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World Report 2016 of Human Rights Watch includes Georgia

By Tea Mariamidze
Friday, January 29
The Human Rights Watch published its World Report 2016, which lists human rights violations in Georgia in 2015.

The authors of the report say that Georgia is a country wherein the aspect of human rights protection is unsustainable.

According to the document, incidents of ill-treatment by law enforcement officials and politically-motivated investigations still take place in the country. Problems in terms of media pluralism were also covered by the report.

“The Georgian Dream coalition government continues to investigate dozens of criminal cases against former officials who served under the previous government, led by the United National Movement (UNM) party. Authorities selected these cases from thousands of complaints citizens filed after the UNM was voted out of office in 2012. UNM members and supporters allege that the prosecutions are politically motivated, pointing to the absence of clear criteria for determining which cases to prosecute, and that investigations overwhelmingly target UNM members,” the document reads.

Moreover, the imprisonment of Gigi Ugulava, the former mayor of Tbilisi and a member of the UNM, was assessed by the authors as an act of inappropriate incarceration.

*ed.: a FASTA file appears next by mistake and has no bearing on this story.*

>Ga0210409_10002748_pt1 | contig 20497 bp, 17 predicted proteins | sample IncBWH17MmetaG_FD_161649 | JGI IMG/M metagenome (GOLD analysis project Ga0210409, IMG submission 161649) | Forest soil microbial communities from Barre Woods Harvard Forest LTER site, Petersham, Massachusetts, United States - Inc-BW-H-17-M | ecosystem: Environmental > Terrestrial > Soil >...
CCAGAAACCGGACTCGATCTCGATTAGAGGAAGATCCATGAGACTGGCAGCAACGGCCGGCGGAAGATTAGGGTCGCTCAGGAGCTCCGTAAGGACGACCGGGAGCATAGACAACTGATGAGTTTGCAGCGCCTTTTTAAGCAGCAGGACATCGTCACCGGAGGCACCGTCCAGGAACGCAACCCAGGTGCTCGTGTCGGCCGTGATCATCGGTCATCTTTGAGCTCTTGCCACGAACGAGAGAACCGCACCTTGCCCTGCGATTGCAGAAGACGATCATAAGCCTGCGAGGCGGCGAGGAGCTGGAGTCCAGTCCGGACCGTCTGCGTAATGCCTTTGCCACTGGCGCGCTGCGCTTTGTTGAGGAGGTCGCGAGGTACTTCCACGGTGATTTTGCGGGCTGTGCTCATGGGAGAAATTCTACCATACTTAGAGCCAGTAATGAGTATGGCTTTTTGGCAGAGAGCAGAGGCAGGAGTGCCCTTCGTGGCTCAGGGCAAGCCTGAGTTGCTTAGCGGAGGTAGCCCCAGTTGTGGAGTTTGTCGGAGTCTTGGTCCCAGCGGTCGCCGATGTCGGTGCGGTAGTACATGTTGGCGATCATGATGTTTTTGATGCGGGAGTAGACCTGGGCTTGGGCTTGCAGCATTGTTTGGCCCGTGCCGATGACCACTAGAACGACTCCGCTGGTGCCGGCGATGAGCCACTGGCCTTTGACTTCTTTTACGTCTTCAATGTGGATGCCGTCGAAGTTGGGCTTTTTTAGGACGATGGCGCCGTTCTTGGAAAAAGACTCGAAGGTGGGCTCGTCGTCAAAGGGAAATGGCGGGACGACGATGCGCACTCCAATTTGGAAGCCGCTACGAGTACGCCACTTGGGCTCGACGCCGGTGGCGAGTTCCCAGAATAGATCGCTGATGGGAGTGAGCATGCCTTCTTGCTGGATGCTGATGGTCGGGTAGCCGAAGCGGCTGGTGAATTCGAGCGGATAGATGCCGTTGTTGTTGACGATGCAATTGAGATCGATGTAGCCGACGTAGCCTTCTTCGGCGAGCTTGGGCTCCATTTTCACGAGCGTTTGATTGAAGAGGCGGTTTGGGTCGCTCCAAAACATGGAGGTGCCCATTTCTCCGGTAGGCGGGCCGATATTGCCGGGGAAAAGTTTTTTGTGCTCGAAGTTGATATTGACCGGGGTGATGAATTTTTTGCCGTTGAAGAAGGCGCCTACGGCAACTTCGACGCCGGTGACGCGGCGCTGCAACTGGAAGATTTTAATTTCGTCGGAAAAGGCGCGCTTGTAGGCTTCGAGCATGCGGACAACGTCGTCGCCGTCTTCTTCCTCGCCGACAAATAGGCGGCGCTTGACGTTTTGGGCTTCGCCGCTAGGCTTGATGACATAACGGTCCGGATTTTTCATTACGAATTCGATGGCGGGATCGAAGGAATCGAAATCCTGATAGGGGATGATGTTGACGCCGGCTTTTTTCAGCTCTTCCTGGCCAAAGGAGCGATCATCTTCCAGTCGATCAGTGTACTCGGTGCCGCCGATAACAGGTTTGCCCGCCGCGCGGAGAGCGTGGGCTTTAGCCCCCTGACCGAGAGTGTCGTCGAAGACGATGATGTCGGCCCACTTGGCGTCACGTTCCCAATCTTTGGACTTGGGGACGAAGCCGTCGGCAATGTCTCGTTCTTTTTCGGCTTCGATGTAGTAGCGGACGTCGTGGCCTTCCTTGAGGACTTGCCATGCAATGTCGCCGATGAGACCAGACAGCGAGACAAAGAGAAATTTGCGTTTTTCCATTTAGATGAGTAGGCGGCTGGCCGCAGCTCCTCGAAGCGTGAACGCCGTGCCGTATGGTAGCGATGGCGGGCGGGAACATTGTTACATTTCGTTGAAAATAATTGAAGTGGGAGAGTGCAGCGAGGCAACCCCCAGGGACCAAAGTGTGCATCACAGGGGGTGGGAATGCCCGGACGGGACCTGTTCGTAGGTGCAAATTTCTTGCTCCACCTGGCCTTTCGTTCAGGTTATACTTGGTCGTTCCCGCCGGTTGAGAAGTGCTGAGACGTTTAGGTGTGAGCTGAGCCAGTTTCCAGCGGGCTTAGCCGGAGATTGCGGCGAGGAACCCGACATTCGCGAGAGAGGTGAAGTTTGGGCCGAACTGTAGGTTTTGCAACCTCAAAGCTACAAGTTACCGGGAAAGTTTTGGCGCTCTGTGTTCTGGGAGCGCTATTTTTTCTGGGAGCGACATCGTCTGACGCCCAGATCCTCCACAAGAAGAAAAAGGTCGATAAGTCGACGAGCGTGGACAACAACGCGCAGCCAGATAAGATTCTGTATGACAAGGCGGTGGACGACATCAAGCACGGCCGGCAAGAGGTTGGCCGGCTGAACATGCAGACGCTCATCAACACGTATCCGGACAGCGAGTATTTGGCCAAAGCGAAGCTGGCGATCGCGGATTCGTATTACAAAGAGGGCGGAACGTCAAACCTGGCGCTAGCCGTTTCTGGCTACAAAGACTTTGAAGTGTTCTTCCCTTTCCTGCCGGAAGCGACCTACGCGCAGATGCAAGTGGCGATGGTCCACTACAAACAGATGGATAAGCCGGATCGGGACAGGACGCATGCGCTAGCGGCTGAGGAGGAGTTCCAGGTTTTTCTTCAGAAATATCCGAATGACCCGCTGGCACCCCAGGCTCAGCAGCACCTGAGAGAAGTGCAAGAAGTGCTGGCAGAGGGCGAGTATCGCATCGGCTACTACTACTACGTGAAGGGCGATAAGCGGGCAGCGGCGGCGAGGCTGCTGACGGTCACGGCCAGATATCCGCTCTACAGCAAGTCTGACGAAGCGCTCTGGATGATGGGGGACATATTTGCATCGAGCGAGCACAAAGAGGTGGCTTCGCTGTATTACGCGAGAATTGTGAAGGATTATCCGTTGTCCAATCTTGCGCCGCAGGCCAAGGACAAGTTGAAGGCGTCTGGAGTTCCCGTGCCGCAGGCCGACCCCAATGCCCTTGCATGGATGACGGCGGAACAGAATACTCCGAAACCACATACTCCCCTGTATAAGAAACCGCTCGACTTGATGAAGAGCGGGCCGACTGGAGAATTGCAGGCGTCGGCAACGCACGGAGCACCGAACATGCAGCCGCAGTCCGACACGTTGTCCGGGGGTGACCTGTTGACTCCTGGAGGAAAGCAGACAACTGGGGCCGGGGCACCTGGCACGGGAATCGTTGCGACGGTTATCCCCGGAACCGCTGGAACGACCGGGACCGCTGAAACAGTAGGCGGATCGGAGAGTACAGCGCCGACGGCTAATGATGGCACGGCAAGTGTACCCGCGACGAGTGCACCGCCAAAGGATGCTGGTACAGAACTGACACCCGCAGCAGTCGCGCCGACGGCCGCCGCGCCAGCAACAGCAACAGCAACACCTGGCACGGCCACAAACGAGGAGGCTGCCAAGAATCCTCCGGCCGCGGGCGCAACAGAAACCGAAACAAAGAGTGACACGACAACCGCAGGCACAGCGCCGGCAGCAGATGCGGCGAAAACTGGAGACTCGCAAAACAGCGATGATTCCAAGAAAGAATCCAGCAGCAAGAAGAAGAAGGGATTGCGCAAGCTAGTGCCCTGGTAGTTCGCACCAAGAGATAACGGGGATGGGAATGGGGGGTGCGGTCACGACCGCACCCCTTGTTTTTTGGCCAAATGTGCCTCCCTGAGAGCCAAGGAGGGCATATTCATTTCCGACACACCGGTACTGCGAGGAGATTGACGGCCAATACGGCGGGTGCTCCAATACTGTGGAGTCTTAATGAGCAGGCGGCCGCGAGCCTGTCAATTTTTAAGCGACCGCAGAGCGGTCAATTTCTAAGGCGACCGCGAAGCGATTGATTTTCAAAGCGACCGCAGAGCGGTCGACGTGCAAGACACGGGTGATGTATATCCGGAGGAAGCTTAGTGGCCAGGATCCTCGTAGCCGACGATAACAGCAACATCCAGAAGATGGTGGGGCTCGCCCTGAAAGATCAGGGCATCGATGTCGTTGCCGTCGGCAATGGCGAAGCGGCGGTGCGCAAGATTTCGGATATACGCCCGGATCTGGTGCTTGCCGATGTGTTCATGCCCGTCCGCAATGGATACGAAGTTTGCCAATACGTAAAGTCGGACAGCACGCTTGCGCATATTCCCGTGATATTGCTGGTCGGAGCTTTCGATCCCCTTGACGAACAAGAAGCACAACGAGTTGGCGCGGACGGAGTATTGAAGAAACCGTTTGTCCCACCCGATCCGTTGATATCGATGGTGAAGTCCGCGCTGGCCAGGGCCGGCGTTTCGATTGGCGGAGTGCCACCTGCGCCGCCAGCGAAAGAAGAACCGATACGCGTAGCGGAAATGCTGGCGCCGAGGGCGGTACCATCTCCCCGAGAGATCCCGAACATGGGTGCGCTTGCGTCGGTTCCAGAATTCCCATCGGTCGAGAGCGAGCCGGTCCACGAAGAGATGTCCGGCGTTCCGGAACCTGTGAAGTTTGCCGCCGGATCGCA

The report also covers the case of lawyer Giorgi Mdinaradze, who was physically and verbally abused by police officers in the line of his own legal duties.

“Georgia does not have an effective, independent mechanism to investigate crimes committed by law enforcement officials, resulting in frequent impunity,” the authors of the report say.

An ownership dispute over Georgia’s TV broadcaster, Rustavi 2, is one of the main issues of the report. The closure of political talk shows on Imedi broadcaster was also mentioned as a negative fact.

The opposition says that the repost will have a negative impact on Georgia’s international image. They urge the government to improve the detailed shortcomings.

“The government should not reject such a report; on the contrary, they should do their best to improve the situation,” Maia Panjikidze, a member of the Free Democrats opposition party.

According to the UNM, the details in the report are concerning and only a change in government will save the country.

“It is necessary that the government be changed through the elections as soon as possible, in order to solve all problems,” UNM member Chiora Taktakishvili said.

The Non-Governmental Organizations (NGOs) recommend that the government take active steps in order to eliminate the problems.

The majority says there are no systematic problems in the country. They do not accept the content of the report, saying its authors wrote it based on information supplied by the UNM.

“The report says they rely on the information of the UNM and it does not mean the report is negative itself. It does not affirm that there really are any systematic problems in the country,” Eka Beselia, the majority MP said.

It should be noted that the report of the Human Rights Watch also lists the recommendations of the international organizations towards Georgia, such as the reports of the Parliamentary Assembly of the Council of Europe, the US-Georgia Strategic Partnership Commission, the assembly’s co-rapporteurs and the European Neighborhood Policy progress report.